A woman lost in her own world and negotiations over a vial.  You shouldn’t be here.  But as you turn and head for the door, there’s a clatter from behind the bar and a pair of arms wrap around you.  Her mouth moves against the back of your neck.  You can’t make out the words, and as you pull away, her arms around you loosen, slip down, clutch at your hand.

And then she’s gone.  The woman in red is at your side, wrenching her away, teeth bared.  The woman from behind the bar cringes away from her, shoots you a smile, and darts out the door.

You’re inclined to follow, but the woman in red has your wrist clenched between her hands.  She tears a piece of paper from between your fingers – until that moment, you hadn’t realized you were holding it.  A napkin.  Something scrawled across it in red, and you think you recognize your own handwriting.  She smoothes the paper out, holds it up to the light.

They try to separate us

Then there are napkin fragments on the floor and a vial before you, suspended between two long, perfectly manicured fingernails.  Is this what you’re looking for, she asks.  No, you say.  But the vial is open and you taste salt water on your tongue.

 

There’s a low thrum in the back of your head, a constant pulse, and you come back to yourself on all fours, hands and knees sunk deep into a pile of pillows in the middle of an empty room.  There are feathers clenched between your fingers, caught on your lips, on your eyelids, scattered throughout the room, and the air is hot and stifling and you are about to be ill.

You lurch to your feet, and something beneath the pillows goes crack and shifts under your heel, and then you are stumbling away and into something you hadn’t seen in the darkness, something that clatters and splashes across your hands, your clothes, your face.  The smell is heavy and thick and the room is too tight to breathe in.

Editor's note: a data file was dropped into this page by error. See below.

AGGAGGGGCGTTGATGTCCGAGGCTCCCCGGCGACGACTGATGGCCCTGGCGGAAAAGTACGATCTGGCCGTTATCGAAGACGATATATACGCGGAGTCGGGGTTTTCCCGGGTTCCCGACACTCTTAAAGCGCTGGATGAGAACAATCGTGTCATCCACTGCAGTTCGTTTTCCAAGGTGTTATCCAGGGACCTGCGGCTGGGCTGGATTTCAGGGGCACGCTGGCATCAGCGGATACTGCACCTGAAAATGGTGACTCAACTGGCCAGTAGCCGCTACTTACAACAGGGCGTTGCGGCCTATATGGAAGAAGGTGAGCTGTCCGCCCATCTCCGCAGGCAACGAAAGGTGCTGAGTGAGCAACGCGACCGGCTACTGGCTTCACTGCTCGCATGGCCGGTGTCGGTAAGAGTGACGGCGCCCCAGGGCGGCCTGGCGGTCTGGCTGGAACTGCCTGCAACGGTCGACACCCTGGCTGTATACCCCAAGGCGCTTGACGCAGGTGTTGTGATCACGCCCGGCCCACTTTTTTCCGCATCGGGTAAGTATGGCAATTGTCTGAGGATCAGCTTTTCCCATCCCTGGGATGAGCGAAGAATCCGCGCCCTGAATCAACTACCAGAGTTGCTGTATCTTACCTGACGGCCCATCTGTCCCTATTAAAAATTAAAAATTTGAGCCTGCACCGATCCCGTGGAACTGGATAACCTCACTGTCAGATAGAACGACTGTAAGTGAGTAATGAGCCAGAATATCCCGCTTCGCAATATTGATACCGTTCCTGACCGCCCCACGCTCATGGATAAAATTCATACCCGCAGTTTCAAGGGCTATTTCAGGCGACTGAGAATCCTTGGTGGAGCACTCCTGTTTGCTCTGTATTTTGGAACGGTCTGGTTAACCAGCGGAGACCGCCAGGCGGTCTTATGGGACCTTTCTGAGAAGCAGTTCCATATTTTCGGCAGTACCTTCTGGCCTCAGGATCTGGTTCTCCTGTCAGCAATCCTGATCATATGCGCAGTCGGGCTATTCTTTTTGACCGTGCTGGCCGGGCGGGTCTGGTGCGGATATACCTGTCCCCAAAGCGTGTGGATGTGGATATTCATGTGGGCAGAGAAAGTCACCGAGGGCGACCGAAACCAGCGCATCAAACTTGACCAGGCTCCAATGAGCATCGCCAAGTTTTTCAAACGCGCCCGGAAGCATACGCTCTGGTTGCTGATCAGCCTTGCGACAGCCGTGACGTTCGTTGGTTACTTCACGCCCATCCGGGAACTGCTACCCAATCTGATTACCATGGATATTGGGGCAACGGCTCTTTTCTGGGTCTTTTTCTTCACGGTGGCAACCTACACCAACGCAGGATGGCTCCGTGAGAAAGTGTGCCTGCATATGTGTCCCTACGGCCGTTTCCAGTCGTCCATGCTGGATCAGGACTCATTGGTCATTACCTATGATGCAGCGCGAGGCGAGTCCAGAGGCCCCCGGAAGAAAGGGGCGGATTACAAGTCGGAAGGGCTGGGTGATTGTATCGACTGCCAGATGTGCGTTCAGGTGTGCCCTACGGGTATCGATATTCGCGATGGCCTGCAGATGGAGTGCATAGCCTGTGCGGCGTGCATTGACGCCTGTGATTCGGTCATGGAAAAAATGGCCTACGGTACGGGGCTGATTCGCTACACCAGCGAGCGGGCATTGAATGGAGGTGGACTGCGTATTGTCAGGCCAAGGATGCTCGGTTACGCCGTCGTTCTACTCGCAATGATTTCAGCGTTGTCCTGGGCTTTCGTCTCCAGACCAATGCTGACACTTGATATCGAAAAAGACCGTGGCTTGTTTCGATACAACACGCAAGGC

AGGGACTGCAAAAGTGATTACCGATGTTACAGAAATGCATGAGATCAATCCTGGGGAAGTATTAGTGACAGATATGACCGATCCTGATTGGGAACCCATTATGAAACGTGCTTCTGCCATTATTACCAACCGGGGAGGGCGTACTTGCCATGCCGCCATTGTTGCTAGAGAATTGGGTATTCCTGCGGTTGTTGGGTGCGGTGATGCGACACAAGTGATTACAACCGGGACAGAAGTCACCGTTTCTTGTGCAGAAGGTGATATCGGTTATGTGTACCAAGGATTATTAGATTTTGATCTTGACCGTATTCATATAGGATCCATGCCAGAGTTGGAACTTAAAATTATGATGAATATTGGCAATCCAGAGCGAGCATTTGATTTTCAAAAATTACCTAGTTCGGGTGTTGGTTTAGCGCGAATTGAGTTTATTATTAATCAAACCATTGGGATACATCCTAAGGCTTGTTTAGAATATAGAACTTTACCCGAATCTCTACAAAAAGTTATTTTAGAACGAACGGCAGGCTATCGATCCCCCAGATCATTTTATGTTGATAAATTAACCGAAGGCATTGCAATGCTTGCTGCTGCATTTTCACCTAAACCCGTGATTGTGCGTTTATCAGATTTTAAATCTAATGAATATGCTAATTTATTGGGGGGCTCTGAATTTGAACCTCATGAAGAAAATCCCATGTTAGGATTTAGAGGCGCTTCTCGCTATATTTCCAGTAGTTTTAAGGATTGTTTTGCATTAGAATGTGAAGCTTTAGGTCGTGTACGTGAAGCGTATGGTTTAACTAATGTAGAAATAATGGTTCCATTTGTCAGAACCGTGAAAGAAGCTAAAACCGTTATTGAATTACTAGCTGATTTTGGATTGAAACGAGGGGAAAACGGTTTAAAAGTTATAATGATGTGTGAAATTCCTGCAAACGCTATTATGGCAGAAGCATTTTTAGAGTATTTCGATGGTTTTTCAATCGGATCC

A man standing in the hallway turns and watches you pass; you grab hold of him.  “Where are we?” you ask.  His expression is confused, quizzical.  Nervous.  It’s the expression of someone who doesn’t understand what they’re being asked.  You repeat the question, wondering whether he speaks English.  No answer.  Somewhere behind you, a bell rings out; somewhere above your head, footsteps, at a run.  You release him and move on.

Elevator doors open beside you, in what you’d thought was blank wall.  A maid steps out, eyes you, and hurries past, back the way you came.  You duck into the elevator.  It’s packed, nearly full, and the guests stare at you.  In this light, you can see the stains across your suit, your hands.  You say nothing, face the wall.  The bellhop presses the button for the third floor without having to be told.

A hand falls on your shoulder.  A woman leans in close.  “You’re a mess,” she says.

A touch at your other shoulder, and a man’s voice in your ear.  “A mess.”  The man from the bar.  A cigarette between his fingers.  He offers it to you.

They follow you to your room, slip inside, sit you down on the couch.  He kneels in front of you, slips your shoes off, lets them drop to the floor.  Thud, thud.  You wince at the sound. She stands at the bedside table, plays with the radio, settles at last on a Glenn Miller tune.

...When dawn came stealing up all gold and blue, to interrupt our rendezvous, I still remember how you smiled and said, was that a dream? Or was it…

She slips off her silk scarf as she sways with the tune, dislodging her hair.  Her wig.  Her hair beneath is shaved to the scalp.  She wraps the scarf around your shoulders before she disappears into the next room, and after a moment you hear water running.

He pulls you to your feet, tugging on the ends of the scarf, steering you with an arm around your shoulders through the room, past the bed, past the mirror, and you steal a glance at your own reflection, the stains covering your suit, your hands, your face, your bed.

You look away.  The bed is empty.

The bed in the mirror is occupied.

“No,” you say, and as you step back his hands tighten on the scarf around your neck.

The thrumming in your skull is back, and you are looking down at a crowd of blank faces, hollow eyes, and the rope around your neck is not silk when the ground is yanked out from beneath your feet.

 

You wake up with a crick in your neck and the stale scent of smoke on the back of your tongue.  The edge of the couch you’re lying on is digging into your shin, and you shift, sit up, shake off the sense of disorientation.  The hotel room is familiar/unfamiliar, like every hotel room in the world.  The bed is rumpled but empty. 

A note is waiting for you at the mirror.